We entered the first floor of the New York City Fire Museum and glimpsed some of the old fire engines on display and proceeded up to the third floor, to a spacious room with wood floors and brick walls. Rows of folding chairs were filled with audience members and the performers on today's program. Most of us eventually gave up our seats as more audience members arrived. There were perhaps 50 to 60 people, ranging in age from as young as a few months old to people in their seventies. A group of about 10 developmentally disabled young adults came accompanied by staff from their home. The acoustics in the room were wonderful, especially when the a/c turned off. We listened first with rapt attention to several terrific performances by other musicians and a poet. We were the last performance group on the program. The first was an extraordinary harmonica player who played Rhapsody In Blue and two other songs. I never knew a harmonica could sound so beautiful! Then an a capella group of eight women, the Accord Treble Choir, filled the space with their beautiful, ethereal sound. They did a song in Hungarian, one in Estonian and one in English. They were followed by a flute quartet, also amazing, a South African singer, and a poet who read his poems about 9/11. All very moving and beautiful.
Then it was our turn. I introduced the choir and talked briefly about how we formed directly in response to 9/11 and introduced René. The audience seemed to sit up a little straighter and look even more attentive just from hearing the intro. We began with Bright Morning Star, followed by Arirang with Cheryl's gorgeous solo. Audience members tapped their feet and grooved to Paz y Libertad next, many nodding in time to the music and swaying in their seats. It was great to have Deb accompanying with the egg shaker today. Dona Nobis Pacem was familiar to some there and, with René's introduction, they listened for the five different languages in which we sang (Latin, Hindi, Hebrew, Lakota, and Arabic).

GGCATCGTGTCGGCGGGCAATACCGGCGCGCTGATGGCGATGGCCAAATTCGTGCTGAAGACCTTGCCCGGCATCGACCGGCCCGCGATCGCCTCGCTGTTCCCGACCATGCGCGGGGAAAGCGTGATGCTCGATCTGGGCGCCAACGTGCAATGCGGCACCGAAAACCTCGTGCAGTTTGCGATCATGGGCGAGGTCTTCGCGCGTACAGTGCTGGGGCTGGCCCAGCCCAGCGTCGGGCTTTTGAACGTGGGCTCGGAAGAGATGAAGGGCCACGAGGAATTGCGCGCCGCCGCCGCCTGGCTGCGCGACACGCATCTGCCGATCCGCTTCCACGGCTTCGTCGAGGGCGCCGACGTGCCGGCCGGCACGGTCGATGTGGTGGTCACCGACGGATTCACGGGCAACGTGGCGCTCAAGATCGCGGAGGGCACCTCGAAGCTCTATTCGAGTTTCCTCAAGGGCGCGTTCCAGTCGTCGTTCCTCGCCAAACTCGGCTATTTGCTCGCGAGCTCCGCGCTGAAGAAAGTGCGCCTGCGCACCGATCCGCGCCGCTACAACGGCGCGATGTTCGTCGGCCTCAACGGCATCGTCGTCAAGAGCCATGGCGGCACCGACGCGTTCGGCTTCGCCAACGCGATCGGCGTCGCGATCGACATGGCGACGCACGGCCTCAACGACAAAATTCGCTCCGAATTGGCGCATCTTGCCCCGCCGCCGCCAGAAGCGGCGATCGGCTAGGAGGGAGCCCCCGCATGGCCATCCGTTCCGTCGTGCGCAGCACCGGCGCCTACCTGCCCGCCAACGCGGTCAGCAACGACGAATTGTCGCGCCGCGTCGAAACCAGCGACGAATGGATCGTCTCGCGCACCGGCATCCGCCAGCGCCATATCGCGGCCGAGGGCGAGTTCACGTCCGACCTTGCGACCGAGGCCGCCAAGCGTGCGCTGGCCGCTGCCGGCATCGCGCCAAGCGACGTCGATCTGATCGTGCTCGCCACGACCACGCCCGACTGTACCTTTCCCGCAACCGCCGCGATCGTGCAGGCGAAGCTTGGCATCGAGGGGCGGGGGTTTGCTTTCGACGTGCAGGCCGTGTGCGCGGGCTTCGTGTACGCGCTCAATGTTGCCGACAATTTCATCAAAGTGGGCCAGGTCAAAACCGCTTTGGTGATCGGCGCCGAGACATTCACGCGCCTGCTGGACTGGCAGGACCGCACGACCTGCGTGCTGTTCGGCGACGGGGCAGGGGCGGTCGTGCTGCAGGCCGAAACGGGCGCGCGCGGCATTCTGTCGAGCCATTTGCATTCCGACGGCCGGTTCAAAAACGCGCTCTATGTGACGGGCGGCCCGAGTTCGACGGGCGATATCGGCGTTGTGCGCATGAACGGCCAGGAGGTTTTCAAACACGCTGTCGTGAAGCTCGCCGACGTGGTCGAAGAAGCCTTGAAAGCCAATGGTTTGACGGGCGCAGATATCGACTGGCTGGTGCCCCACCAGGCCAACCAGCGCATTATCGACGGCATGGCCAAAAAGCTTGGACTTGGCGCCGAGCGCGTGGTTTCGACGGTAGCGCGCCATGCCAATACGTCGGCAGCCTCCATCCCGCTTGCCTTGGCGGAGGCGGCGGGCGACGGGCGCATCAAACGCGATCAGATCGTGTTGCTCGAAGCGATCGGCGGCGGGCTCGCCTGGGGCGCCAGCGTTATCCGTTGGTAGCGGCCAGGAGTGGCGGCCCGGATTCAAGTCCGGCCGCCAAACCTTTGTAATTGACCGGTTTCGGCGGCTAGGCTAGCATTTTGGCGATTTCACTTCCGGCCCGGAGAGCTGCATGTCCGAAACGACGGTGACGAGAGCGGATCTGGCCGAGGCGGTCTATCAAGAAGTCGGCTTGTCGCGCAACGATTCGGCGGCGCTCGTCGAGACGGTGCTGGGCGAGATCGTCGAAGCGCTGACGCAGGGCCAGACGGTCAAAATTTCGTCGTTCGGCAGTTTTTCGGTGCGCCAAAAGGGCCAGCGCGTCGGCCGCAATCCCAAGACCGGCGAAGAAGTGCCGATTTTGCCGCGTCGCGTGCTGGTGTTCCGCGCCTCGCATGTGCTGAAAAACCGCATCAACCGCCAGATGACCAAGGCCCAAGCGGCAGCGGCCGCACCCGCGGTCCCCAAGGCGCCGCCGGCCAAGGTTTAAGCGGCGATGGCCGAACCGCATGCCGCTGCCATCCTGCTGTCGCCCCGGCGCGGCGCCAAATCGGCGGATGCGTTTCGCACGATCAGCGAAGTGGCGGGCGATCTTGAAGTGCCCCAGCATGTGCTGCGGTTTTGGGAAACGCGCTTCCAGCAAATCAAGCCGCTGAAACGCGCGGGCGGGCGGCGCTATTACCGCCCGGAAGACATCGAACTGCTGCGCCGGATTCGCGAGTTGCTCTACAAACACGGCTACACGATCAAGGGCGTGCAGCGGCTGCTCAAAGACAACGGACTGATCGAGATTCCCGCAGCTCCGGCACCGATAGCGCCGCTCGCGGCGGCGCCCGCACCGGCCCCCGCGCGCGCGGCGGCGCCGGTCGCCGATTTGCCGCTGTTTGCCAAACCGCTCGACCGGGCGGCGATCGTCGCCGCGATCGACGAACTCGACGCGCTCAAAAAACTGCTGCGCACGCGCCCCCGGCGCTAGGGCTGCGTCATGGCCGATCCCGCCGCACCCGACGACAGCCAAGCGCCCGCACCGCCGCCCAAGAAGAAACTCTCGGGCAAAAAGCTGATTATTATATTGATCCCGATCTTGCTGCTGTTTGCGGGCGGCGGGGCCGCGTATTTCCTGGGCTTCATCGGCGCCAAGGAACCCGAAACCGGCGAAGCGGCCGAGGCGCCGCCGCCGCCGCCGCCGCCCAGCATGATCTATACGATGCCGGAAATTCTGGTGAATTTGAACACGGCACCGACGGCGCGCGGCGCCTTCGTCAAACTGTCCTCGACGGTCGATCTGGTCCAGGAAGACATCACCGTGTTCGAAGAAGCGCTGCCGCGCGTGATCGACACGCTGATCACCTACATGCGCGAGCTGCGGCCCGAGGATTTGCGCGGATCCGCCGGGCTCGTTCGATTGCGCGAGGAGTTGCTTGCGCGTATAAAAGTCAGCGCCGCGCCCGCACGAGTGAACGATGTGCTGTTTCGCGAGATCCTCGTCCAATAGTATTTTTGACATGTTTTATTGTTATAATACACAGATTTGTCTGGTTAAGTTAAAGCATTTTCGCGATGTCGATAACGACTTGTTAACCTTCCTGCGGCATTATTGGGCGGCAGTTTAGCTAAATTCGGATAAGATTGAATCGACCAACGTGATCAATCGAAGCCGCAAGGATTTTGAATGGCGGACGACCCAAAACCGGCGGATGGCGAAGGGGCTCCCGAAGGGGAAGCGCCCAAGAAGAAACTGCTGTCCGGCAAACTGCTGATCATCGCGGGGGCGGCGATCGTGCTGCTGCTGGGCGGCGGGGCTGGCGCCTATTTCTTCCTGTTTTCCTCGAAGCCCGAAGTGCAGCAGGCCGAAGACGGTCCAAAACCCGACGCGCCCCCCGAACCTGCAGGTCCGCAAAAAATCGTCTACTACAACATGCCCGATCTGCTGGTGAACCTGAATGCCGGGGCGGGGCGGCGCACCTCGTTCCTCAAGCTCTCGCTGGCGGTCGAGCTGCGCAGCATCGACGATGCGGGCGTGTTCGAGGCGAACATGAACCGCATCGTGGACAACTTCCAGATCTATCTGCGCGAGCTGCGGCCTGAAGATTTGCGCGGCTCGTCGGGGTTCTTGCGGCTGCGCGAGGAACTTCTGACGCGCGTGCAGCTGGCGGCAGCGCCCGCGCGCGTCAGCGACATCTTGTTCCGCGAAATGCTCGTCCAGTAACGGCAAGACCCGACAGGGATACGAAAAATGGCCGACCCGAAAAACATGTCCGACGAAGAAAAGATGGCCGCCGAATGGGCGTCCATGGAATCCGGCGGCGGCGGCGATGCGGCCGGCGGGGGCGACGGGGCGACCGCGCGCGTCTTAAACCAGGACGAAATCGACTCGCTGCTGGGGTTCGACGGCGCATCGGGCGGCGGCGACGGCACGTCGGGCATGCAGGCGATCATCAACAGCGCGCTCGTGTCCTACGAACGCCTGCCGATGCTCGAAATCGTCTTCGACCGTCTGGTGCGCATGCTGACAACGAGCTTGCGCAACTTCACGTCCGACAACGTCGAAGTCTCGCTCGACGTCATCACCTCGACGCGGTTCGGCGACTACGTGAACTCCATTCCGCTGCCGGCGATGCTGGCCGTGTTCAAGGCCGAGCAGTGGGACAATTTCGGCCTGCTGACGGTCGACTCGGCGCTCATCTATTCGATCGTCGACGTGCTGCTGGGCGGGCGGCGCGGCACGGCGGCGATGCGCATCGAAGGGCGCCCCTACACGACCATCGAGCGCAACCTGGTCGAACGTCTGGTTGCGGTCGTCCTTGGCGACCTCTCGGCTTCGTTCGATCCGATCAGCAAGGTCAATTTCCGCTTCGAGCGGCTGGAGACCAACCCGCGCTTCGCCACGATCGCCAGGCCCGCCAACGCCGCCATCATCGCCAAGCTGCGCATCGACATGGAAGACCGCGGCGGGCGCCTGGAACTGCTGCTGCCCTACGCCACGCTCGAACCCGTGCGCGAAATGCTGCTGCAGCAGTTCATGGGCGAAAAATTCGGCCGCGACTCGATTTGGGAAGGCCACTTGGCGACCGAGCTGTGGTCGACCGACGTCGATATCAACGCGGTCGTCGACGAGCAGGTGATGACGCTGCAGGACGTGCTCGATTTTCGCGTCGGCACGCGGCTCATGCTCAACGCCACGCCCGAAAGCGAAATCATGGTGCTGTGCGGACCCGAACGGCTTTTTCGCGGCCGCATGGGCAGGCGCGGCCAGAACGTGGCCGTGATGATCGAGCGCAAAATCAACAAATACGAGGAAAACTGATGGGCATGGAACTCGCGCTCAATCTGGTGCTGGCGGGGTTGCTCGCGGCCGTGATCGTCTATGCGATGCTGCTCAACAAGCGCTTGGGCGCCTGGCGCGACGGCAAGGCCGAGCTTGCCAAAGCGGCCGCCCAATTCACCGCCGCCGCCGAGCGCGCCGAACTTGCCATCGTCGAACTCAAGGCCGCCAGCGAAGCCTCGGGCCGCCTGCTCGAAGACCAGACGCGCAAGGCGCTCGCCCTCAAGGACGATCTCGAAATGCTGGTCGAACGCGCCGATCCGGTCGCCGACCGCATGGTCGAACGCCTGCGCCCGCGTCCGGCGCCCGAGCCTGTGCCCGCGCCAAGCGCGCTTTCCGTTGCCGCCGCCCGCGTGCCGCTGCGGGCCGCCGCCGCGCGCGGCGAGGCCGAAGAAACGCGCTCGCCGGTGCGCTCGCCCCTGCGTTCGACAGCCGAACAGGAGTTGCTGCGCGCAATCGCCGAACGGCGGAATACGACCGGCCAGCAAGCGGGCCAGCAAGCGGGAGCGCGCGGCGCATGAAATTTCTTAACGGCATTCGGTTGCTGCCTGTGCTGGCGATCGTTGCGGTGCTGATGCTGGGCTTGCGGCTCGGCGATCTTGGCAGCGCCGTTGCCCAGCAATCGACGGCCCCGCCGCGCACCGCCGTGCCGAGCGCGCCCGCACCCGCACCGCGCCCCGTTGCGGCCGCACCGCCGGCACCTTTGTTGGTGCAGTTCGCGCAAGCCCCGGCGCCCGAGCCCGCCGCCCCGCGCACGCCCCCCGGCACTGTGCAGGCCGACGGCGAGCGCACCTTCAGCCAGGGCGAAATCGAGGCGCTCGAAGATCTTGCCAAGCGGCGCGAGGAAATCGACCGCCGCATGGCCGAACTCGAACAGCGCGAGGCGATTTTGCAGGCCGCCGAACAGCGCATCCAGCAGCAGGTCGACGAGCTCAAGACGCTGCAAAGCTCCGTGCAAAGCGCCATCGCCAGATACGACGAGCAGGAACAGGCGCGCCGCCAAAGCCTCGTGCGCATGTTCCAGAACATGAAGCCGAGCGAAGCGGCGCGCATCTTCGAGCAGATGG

I introduced We Remember You and soloist and composer Bill Pierson. It was an emotional day and special to be singing at the Fire Museum for this 10th anniversary of 9/11. Bill's song has always moved me to tears and today was no exception. I choked up a bit toward the end of my introduction and was grateful others could sing at moments when I could not. I noticed a couple of men in the audience with tears in their eyes as we sang. It was especially wonderful to hear Bill's beautiful, soulful voice, singing his solo with us. It was powerful and appreciated by all. We could hear the extra applause for it.
We finished our part of the program with Let There Be Peace--thank you Larry for your intro. We didn't miss a beat and sounded beautiful on all songs. Then all the performers joined us for Give Us Hope, led by René, with a piano accompanist. We truly filled the room with wonderful sound and energy and everyone clapped along. The entire program of performances worked really well together.
Today's entire program was filmed by NY1 and several POHC members were interviewed individually afterward for NY1 as well. The photographer/reporter, Patrick, then asked if there was a Spanish speaker from our group who he could interview so our director René did his interview entirely in Spanish. Maybe it will be on the Spanish NY1 station! Some of us stayed to visit the rest of the museum, which was lovely and free today. They have a 9/11 room which is extremely powerful to see. Kudos and thank you to all who were able to be there today. It was an exceptionally lovely performance.
-Peace of Heart Soprano It has become a tradition for a member of POHC to do a post-concert write-up. It started when our Sign-up Coordinator began emailing her summaries to the other members in order to entice newer members to sign-up to sing at community concerts held early in the season. It didn't take long for Concert Write-ups to become greatly anticipated amongst our members, so we share them here in hopes that you'll join us at a future concert.